“I’m so sorry. I’m stupid Sandor. I don’t know what I’m doing but I don’t want to keep doing it anymore. I just want to go home,” she cried into his shoulder, not caring if she got spit or tears on his shirt. He smelled like sweat.

“I’ll get you safe to Marg’s,” he said, gingerly stroked her back.

She whimpered, gripping his arm tight, refusing to let him go. Sandor felt her shake her head against his neck.

“What’s that? You don’t want to go to Margaery’s?”

Sansa pulled back and shook her head again, keeping her gaze fixed on Sandor. His eyes were a steely grey, his pupils blown wide. The scarred side of his cheek turned pulled down on his left eyelid giving his returning stare a more lopsided look. 

“I don’t want to, I want to go with you.”

Fuck me. Sandor nodded. He walked with her slowly around to the passenger side door. He extracted his arms from their embrace and helped her step up into the cab. Their actions mirrored the day before but this time Sansa welcomed his assistance.

“Give me your keys, Margaery is waiting on your front step. She can bring your car and your stuff back over to my place.”

Sansa nodded, tears streaming down her face. She pushed her keys into his hand.

“I’ll be right back.”

Sandor took big strides as he made his way over to Margaery. She had her head resting on her knees. He kept himself from running, not wanting to act too suddenly and startle Sansa or trip and embarrass himself.

“Sansa is here. She’s waiting in the truck.”

“Wait, what?” Margaery looked up, redness coloring around her cheeks and eyebrows. She’d clearly been crying.

“She was grocery shopping, I guess. She came up to the car and just started crying,” Sandor continued, seeing his own relief in Margaery’s face. “Seemed to have a change of heart and wants to come back to, uh, my place.”

Sandor rubbed the back of his neck. “She said she wanted to come home with me. Can you grab her stuff and bring it over?”

“Oh okay,” Margaery replied, looking a little crestfallen.

“Here are the keys, I’ll see you in a bit then.”

 

***

 

Once Sandor was back in the car with Sansa’s groceries carefully placed in the truck’s bed box, he heaved a long, heavy sigh, trying to expel the very anxiety that gripped his body. As he drove out of Sansa’s neighborhood, he followed traffic laws like he was taking a driving test. Full stops at all stop signs. Plenty of time with the turn signal on. Sansa was leaning against the window with her eyes closed bouncing her leg nervously. Palpable tension filled the cab.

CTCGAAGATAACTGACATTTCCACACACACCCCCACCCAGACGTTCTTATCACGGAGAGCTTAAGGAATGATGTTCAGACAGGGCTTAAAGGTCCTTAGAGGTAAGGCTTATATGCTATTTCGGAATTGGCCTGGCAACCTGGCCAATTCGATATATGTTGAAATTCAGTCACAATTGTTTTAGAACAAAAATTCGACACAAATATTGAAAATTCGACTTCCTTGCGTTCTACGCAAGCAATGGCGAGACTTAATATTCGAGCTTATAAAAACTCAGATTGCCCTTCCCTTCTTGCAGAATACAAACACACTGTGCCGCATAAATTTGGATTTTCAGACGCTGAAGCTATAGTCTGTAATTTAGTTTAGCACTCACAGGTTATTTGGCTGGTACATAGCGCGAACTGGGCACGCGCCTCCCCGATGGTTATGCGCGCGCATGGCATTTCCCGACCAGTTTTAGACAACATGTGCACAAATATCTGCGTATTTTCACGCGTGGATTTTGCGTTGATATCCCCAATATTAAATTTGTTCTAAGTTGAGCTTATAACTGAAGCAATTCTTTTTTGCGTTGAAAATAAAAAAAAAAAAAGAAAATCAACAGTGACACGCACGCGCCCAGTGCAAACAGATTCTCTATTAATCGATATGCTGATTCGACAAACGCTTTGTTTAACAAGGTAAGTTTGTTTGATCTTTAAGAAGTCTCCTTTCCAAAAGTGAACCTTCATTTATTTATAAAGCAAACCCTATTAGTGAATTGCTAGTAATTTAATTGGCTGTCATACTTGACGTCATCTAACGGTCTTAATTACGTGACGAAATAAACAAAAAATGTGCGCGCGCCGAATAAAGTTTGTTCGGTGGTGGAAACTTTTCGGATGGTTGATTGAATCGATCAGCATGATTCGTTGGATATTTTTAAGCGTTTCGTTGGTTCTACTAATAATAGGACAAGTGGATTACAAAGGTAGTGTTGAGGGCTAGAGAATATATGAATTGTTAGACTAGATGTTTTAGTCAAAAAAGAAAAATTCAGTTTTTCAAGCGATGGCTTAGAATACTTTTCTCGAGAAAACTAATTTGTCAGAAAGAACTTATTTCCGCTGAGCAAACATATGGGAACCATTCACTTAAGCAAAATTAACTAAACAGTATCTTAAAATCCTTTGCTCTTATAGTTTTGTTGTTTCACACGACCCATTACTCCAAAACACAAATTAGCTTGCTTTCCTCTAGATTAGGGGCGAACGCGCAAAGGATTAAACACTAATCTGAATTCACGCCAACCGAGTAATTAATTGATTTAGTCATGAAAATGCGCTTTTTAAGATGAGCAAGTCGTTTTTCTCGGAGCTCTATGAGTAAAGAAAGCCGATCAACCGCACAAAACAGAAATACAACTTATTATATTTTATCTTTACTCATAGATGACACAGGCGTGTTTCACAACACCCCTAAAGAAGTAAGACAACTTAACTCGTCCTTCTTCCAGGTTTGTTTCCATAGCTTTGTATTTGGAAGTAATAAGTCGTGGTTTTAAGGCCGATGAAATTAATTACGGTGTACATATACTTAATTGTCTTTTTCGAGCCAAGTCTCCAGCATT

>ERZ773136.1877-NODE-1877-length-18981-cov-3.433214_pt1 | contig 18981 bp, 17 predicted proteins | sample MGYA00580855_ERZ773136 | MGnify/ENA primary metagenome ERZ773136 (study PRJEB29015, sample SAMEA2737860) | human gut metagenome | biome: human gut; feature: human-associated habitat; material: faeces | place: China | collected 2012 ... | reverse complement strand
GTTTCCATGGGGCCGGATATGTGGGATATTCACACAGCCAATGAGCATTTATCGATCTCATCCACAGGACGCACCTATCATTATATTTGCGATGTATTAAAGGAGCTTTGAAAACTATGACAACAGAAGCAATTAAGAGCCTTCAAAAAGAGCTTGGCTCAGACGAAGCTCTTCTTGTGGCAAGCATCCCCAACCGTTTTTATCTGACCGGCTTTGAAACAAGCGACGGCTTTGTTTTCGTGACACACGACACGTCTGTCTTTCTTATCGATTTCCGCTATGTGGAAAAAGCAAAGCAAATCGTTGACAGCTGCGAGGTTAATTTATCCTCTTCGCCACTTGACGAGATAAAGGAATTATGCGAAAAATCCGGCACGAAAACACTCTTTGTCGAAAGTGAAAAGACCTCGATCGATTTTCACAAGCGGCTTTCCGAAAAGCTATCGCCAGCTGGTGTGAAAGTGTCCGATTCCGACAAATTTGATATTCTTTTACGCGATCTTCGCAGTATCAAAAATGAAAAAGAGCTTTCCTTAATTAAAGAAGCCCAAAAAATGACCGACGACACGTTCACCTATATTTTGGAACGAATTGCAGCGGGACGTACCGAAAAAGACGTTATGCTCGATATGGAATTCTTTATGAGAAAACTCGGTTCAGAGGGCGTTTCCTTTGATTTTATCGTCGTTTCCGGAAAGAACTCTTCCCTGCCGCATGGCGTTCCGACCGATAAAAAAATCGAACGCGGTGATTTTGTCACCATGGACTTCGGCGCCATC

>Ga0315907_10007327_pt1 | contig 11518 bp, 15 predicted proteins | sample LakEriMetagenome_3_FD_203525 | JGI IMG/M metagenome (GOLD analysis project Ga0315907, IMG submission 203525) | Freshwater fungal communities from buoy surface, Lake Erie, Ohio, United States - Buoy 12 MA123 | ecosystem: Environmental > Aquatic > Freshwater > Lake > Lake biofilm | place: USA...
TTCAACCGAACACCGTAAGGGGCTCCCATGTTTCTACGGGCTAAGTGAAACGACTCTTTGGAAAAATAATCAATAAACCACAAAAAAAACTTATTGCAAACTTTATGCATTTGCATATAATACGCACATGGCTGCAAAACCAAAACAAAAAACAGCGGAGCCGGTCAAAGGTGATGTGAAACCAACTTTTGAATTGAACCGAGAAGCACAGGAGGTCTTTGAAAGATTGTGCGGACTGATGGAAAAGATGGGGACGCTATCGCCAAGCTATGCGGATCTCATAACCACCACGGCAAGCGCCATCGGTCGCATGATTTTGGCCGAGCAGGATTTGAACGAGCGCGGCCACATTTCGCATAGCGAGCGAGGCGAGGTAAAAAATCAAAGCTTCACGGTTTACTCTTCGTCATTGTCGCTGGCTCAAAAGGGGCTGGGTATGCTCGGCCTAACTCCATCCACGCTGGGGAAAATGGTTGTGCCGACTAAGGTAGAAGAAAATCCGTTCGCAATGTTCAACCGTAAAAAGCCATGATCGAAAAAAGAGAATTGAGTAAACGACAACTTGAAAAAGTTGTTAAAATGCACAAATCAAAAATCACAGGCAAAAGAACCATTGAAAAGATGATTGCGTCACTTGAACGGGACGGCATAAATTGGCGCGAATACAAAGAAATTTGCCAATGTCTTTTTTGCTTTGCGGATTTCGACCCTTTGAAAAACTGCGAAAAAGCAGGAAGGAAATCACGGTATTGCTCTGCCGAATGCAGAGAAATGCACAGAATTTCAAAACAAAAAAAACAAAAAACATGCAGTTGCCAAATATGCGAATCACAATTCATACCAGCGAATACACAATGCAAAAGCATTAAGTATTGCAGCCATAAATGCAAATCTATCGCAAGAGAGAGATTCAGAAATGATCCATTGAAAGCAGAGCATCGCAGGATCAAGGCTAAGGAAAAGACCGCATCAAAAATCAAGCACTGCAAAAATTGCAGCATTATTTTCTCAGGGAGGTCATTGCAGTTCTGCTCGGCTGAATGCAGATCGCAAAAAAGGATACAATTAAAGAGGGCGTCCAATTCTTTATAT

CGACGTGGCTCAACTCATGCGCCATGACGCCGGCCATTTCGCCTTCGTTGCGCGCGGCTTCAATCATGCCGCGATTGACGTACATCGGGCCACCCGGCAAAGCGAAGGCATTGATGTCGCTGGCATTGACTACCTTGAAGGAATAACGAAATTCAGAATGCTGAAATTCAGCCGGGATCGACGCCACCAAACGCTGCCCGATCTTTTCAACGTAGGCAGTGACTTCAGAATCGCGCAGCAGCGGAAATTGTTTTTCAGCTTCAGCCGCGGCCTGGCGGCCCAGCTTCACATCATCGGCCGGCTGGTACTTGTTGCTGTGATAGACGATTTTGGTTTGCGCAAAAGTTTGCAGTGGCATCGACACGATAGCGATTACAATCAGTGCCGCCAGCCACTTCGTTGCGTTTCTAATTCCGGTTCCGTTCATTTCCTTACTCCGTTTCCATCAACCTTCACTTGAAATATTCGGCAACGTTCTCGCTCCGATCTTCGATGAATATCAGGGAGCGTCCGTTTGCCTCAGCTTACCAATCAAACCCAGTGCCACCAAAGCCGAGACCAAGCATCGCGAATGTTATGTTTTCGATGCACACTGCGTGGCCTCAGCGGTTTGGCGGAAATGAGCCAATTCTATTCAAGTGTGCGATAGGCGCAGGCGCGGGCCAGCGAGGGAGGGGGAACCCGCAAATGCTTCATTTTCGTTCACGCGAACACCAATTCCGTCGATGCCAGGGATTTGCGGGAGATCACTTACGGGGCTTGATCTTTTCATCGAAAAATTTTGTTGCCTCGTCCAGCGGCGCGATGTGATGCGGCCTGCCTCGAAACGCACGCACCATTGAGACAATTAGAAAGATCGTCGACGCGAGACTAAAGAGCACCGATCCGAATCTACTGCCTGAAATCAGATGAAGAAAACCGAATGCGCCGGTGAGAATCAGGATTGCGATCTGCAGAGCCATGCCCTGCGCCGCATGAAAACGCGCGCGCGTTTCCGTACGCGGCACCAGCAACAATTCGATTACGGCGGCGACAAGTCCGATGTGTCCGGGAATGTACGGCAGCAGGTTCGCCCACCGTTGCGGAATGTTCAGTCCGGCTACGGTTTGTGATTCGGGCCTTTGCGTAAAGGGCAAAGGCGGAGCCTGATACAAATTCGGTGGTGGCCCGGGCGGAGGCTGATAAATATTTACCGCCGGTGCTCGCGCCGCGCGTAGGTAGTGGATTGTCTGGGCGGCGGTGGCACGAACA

Sansa’s thoughts raced. Why are you trying this again, Joff is just going to get you back anyway. Why are you making this harder on yourself? You can’t even leave your abusive boyfriend the right way, why would anyone take you seriously?

When they were merging onto the highway behind a semi with a Northern license plate, Sandor cleared his throat and turned down the radio. Sansa cringed, bracing for a barrage of harsh words that never came.

“I don’t blame you for going back,” he rasped. “But do you want to die?”

Sansa opened her eyes. The question surprised her. Do I want to die? The answer to that question seemed to vary second to second. In this moment she almost wanted to die; no, she just wished the Mother had never brought her forth in this world because then no one would miss her or be disappointed in her. She would have only known the darkness of the Stranger.

“Is Margaery going to be mad at me?” Sansa asked, ignoring his question.

“Mad? No, why would she be mad?” Sandor scoffed.

“I don’t know, because I let her down. Because I left. Because I didn’t want to go back with her.”

“Why didn’t you want to go back to Margaery’s?”

Sansa breathed in slowly, turning to look out the window. She felt a pang of embarrassment at her own answer and didn’t want to see Sandor looking at her. She played with the ends of her hair, weaving it in between her long fingers.

“It’s because she’s too nice. It’s like with my sister and my parents for a while. I feel like I’m taking advantage of their, uh, patience, kindness. I feel like I’ve already let them down, that they’ll be disappointed in me and pity me.”

“The only way you let people down is you choosing to put yourself in danger, girl.”

“Fuck, I know that, okay. I know that I’m stupid and can’t take care of myself,” Sansa snapped, tossing her hair back over her shoulder. “I don’t need you reminding me of that either.”

“No, this isn’t about you being able to take care of yourself,” Sandor countered. He was frustrated with the implication that he was meaner and therefore more palatable to Sansa’s fucked up perception of reality. He thought she deserved joy, tenderness, and kindness. “You’ve demonstrated the ability to care for yourself or you wouldn’t still be here. This situation isn’t tenable, it never was and you’re just fighting a losing battle.”

“Then what is it actually about, Sandor? Tell me. Don’t pretend you know me or care about me. I’m not your white knight pet project because you feel bad you hit people for a living,” she said with as much venom as she could muster, regretting words as soon as they were out of her mouth. Why am I like this? He’s just trying to keep you safe.